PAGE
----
Production History of Samuel Beckett's Waiting for Godot Essay

Production History of Samuel Beckett's Waiting for Godot Essay

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Production History of Samuel Beckett's Waiting for Godot

 
     Samuel Beckett was forty-two years old and living in post-war Paris when he wrote Waiting for Godot as an exercise to help rid himself of the writer's block which was hindering his work in fiction. Once he started, he became increasingly absorbed in the play, and scribbled it almost without hesitation into a soft-cover notebook in a creative burst that lasted from October 9, 1948, until he completed the typed manuscript on January 29, 1949. After some revision, he offered the script to several producers, but it was refused. Although Beckett himself gave up hope with the script, his wife was more persistent, and, acting as his agent, she continued to approach producers. Finally, she met with actor/producer/director Roger Blin, who had produced a string of four under-funded and under-attended productions of Synge and Strindberg. Blin was immediately delighted with the piece. Unfortunately, money to produce the play was difficult to come by. Years passed between the writing and the actual production of the work.

In the meanwhile, while Blin continued to search for backers, he worked with Beckett to flesh out the play in choosing costuming (Beckett had only envisioned the bowler hats), style, and movement. Blin never asked Beckett to analyze the play, noting that "The play struck me as so rich and unique in its nudity that it seemed to me improper to question the author about its meaning." Instead, Blin worked almost instinctively through the three years of sporadic rehearsals. Casting was difficult; even though he was quite certain of his choices, contracts were only drawn up a few weeks before opening. Of necessity he ended up playing the part ...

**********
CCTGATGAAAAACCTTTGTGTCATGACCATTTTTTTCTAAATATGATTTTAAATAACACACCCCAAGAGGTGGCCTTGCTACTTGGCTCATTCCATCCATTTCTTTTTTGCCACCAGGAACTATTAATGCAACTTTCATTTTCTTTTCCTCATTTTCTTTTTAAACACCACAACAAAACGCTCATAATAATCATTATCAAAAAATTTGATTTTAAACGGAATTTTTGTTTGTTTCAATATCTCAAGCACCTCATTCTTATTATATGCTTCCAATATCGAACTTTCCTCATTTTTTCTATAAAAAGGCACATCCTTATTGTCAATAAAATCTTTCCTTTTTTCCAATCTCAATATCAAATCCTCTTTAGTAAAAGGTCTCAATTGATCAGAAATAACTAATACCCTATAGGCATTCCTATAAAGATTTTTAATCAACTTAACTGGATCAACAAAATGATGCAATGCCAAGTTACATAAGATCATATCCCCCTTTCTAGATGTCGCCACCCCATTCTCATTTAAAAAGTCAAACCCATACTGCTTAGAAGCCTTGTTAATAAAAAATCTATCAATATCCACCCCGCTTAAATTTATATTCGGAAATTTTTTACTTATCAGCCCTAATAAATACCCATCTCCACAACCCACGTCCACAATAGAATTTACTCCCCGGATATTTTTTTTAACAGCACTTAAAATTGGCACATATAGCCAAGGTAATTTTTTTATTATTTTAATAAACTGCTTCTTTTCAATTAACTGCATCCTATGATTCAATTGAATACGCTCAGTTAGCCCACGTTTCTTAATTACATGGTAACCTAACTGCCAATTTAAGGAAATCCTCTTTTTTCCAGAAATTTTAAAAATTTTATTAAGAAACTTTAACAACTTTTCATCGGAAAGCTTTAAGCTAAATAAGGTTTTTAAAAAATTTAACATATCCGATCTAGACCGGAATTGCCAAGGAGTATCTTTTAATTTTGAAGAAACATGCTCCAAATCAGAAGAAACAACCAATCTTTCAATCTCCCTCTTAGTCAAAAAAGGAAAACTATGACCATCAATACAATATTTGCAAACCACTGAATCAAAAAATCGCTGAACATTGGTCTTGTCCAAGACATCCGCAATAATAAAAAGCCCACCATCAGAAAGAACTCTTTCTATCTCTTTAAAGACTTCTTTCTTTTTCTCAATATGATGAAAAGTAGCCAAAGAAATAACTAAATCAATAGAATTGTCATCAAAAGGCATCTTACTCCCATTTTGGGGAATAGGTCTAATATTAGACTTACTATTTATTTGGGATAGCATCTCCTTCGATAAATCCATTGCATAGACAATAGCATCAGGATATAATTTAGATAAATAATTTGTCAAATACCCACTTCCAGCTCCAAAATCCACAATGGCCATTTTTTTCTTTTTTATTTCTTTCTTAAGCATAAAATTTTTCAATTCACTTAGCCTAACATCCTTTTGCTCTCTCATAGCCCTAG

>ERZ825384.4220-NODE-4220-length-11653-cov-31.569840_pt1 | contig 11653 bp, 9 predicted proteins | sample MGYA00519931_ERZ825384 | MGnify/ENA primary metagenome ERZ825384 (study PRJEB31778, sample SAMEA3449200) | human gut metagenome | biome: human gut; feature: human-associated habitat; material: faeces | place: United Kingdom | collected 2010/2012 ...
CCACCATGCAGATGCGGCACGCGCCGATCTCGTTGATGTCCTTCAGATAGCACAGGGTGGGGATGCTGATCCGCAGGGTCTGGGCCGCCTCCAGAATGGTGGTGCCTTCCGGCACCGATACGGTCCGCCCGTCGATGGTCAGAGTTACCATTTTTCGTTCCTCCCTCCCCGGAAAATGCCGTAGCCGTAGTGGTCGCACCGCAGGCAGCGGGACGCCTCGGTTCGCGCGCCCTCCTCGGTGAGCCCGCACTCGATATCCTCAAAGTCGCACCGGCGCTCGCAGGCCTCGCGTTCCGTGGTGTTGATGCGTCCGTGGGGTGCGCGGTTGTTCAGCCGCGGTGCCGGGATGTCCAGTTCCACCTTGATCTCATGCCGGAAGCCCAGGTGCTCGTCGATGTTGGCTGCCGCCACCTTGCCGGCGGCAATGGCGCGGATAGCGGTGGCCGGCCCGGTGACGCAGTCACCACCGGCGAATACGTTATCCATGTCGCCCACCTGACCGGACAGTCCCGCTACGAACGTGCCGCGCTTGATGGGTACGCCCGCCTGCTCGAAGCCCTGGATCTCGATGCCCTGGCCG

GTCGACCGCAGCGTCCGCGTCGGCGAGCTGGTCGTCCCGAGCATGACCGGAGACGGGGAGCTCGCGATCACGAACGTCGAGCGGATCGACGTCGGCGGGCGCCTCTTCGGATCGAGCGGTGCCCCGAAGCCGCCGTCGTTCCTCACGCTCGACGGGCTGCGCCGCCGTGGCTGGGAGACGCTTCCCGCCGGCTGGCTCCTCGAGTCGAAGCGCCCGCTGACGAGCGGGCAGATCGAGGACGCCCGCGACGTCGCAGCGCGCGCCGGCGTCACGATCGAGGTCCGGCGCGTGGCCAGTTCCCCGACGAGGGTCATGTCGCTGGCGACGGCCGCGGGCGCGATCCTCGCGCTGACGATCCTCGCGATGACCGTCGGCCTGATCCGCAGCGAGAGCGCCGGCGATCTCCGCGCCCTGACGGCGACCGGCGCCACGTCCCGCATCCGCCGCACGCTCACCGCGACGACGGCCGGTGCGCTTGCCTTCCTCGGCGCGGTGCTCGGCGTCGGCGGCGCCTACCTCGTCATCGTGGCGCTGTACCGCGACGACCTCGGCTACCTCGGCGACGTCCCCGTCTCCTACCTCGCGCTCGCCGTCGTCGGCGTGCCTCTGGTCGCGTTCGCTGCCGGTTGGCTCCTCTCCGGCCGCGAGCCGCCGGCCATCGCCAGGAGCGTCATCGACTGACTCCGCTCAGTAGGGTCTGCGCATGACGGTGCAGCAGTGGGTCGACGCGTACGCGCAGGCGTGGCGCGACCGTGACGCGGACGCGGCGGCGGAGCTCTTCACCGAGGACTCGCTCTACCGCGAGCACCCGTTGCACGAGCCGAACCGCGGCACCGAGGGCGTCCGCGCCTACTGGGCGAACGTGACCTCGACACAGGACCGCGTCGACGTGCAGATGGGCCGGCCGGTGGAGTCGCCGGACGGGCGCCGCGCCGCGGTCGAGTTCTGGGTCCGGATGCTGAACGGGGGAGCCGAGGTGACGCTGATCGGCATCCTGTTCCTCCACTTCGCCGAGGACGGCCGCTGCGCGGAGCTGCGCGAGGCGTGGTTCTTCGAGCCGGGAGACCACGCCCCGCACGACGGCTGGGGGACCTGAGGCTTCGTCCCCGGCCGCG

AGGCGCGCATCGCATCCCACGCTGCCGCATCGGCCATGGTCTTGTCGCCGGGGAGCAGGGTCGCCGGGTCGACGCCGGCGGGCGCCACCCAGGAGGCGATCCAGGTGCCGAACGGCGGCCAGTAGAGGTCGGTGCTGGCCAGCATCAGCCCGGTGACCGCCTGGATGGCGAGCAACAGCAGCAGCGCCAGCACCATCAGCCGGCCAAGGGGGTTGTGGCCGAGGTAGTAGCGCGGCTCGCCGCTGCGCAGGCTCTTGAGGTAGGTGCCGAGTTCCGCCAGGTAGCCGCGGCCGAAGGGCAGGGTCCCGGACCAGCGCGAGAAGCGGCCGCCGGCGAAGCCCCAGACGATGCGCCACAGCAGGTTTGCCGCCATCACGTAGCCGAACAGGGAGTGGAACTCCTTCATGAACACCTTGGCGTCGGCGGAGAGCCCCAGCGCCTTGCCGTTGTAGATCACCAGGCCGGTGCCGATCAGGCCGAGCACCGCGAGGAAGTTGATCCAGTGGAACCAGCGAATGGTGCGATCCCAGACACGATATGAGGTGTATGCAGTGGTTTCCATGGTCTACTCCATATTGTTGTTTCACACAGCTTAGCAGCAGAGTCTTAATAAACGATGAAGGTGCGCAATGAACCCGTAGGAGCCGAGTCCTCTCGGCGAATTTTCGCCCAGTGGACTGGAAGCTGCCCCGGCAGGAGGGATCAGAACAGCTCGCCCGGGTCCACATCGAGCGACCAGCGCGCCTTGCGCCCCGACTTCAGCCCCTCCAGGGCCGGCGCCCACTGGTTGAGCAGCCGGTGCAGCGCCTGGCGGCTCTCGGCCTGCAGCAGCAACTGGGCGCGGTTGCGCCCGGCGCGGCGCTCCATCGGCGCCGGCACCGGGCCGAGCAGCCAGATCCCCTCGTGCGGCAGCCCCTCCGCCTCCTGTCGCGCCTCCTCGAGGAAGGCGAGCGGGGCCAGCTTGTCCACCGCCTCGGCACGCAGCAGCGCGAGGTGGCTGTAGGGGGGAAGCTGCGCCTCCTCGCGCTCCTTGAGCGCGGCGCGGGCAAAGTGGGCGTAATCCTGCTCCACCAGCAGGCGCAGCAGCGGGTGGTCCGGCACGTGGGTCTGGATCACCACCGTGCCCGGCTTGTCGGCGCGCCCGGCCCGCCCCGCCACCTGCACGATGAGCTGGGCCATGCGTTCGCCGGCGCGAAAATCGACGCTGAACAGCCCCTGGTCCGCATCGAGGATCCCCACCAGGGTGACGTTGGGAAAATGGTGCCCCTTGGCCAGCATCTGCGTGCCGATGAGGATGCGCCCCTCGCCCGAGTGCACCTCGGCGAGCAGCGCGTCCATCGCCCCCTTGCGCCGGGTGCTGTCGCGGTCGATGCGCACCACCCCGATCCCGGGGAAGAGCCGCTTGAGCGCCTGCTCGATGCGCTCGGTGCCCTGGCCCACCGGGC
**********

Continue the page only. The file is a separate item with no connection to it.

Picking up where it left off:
... middle of paper ...


...ted in Esslin 2-3)

 

Although it took much of the world a little longer than these inmates to recognize the value of
Samuel Beckett's Waiting for Godot, there is no doubt that it is now considered a classic. It has been
translated into numerous languages, and according to Bair, into more editions than Beckett could recall,
far more than all his other plays combined. Waiting for Godot is the play that will continue building his
reputation for many years to come.

Sources Cited

Bair, Deirdre. "Samuel Beckett," in British Dramatists Since World War II . Ed. Stanley Weintraub.

Detroit: Bruccoli Clark, 1982, pp. 52-70.

Cohn, Ruby. "Growing (Up?) with Godot," in Beckett at 80/Beckett in Context . Ed. Enoch Brater. New

York: Oxford, 1986, pp. 13-24.

Esslin, Martin.  The Theatre of the Absurd . Rev. ed. Garden City: Anchor, 1969.

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